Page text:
In an office somewhere in the world…
Data Scientist: Yo accountant dude! Why do you spend so long producing your budget and forecast numbers?
Accountant: It’s how we performance manage the business.
DS: But dude, your work is always wrong, it’s always out… I mean, unless you have a crystal ball, you can’t get it right, right?
AC: It is not always wrong, it is 85% right, and comparing actual numbers to this number helps me tell the business where they are going wrong.
DS: Well, I’ve got exciting news dude… I can produce a forecast for you that is as accurate as your manual guessing game, and maybe more accurate, AND produce it in hours not weeks… I reckon that will accelerate your business conversations, right! <holds up hand for a high five>
AC: <ignores high five hand> I have heard about your magic, but I don’t trust it or understand your numbers. No trust, no comprehension, no use.
DS: But dude, if you are always wrong, why spend so much time on producing a number? And by the way, do you really think anyone in the business really understands your forecast numbers, not to mention that big fat red one in the variance column.
AC: When I present my numbers, there is a wonderful respectful silence that takes hold of the room, that tells me they are hanging on my every word and will rush back to their team and take immediate corrective action.
DS: <chuckles> Umm… OK. <Pauses and goes again> Now we are talking buddy! Actionable insight! So your forecast and variance analysis shows the business where they need to change path to stay on target…
AC: <sits back in awe of his own brilliance> Yes, you got it.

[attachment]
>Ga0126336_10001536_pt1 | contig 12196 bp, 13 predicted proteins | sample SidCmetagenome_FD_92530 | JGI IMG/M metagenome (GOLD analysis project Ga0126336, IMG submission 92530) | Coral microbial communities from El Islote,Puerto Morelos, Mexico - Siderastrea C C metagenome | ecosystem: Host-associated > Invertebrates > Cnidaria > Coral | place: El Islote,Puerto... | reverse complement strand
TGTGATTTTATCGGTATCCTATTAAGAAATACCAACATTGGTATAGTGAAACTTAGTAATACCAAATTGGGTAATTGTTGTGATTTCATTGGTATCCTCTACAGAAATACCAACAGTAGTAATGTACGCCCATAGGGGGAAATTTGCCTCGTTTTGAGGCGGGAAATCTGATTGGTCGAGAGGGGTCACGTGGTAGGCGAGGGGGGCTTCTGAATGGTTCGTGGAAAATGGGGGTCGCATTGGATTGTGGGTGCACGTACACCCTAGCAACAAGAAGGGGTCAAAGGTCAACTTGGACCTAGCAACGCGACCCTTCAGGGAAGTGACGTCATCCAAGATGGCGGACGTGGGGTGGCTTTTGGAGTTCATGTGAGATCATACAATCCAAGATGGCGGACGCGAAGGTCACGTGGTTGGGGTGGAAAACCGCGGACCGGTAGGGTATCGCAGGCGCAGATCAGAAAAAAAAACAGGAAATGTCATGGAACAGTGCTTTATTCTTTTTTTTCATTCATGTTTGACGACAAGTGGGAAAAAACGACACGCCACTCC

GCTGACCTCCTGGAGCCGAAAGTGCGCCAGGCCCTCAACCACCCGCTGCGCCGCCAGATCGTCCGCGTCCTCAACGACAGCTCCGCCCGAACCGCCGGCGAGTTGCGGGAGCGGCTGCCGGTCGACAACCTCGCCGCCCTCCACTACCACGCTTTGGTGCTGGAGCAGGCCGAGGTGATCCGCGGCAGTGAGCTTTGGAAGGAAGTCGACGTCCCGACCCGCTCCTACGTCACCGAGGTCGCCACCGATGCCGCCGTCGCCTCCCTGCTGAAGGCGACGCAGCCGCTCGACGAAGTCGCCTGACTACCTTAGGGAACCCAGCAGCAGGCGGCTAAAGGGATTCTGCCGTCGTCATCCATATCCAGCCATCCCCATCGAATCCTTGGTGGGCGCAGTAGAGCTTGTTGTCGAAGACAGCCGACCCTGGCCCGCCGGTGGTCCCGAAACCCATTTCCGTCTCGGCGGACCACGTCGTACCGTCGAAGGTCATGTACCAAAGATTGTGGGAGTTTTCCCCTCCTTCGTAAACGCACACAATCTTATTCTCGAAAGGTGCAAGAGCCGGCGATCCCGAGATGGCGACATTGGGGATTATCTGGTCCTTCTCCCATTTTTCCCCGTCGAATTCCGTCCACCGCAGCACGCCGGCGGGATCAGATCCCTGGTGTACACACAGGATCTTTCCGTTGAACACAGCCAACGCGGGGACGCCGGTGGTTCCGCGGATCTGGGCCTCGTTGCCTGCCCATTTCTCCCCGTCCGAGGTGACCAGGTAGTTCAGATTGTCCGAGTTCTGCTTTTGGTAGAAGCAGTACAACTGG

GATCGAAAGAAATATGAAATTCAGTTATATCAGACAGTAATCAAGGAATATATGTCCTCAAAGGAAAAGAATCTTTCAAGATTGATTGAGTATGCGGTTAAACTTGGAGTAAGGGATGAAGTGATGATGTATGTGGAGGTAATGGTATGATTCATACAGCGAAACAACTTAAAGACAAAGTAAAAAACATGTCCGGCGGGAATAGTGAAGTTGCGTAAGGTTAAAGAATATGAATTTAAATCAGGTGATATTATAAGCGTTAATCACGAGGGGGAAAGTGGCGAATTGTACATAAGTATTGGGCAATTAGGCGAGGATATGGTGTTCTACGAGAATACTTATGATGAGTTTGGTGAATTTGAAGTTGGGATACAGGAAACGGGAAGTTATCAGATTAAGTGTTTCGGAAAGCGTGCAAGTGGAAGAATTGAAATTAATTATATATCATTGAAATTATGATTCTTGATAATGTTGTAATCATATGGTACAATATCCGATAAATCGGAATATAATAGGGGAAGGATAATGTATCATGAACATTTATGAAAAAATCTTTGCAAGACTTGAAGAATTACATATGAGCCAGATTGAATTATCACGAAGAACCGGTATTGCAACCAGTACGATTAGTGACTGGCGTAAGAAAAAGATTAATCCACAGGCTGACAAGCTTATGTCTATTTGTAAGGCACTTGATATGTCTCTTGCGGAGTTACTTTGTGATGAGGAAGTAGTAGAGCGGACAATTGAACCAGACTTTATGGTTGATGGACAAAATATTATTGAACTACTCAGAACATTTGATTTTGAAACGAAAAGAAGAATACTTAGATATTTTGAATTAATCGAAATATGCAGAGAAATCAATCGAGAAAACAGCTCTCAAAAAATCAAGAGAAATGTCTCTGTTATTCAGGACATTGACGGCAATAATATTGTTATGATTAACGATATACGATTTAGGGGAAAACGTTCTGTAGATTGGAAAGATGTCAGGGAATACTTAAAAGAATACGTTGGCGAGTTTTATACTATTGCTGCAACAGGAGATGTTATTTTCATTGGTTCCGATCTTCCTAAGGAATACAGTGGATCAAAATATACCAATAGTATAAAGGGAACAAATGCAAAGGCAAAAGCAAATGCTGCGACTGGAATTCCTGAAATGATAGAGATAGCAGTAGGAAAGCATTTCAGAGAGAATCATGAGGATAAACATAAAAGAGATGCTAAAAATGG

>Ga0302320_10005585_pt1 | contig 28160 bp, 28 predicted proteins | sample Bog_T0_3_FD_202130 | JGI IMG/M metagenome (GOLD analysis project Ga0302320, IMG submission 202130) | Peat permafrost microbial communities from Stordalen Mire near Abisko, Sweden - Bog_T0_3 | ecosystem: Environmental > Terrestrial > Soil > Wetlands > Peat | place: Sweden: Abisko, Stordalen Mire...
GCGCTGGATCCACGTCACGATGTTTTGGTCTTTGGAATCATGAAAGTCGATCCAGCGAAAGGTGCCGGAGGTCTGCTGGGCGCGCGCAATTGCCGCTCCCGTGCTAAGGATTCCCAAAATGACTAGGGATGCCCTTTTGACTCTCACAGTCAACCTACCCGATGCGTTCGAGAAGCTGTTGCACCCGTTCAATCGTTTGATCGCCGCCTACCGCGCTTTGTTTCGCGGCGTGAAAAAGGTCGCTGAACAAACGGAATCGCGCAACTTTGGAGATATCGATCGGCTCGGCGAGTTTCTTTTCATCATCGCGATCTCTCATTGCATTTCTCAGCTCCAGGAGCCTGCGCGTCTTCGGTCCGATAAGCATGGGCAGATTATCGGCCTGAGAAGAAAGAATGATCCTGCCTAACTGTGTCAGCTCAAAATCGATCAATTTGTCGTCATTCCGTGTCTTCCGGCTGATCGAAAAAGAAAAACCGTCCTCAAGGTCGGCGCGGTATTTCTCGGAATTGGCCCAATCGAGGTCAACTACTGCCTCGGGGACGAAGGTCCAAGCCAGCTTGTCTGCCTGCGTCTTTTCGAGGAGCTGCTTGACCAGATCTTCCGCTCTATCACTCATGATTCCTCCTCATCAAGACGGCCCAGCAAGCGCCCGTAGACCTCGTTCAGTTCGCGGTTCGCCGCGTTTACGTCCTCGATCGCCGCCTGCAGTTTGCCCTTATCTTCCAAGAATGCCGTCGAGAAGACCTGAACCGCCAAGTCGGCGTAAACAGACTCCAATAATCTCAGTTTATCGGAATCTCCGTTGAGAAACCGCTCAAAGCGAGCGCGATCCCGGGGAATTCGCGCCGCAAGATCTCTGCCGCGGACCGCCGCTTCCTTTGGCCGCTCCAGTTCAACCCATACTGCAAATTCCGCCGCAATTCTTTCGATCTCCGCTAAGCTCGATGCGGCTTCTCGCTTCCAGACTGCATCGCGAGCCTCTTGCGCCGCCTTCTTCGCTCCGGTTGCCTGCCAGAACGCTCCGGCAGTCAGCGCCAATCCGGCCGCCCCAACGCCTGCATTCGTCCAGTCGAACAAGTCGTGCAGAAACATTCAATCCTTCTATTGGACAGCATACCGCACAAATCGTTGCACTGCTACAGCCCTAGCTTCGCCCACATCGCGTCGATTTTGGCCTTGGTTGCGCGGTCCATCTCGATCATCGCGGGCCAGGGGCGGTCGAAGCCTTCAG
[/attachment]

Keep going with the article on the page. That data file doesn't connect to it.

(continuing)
DS: <Raises eyebrows, breathes deeply> That’s so helpful dude… so tell me… why do you spend so long producing your budgets and forecasts that I can create in a day???
Is your mindset getting in the way of a better future? Part two
Firstly, apologies for the language as all data scientists are Californian born skateboarders in my head today and always. I know this not true, but it keeps it interesting on a cold January Day.
Secondly, the above conversation is NOT fiction, it is based on a conversation I had with one of my extended finance team not so long ago and it highlights the challenge on both sides of the finance innovation user/enabler journey.
Budgeting and forecasting are a necessary evil, we have no alternatives, but let’s take another look at their value, what needs forecasting regularly, and the effort we put into producing a number, that is by definition wrong!
Aggregrated historic data serves as a very good input to analytics models that can cut our production time, but we will only use these when we realise budgets and forecasts are JUST a guide and not some platinum standard number that requires slaving over.
If a Data Scientist came to you with this, how would you have responded?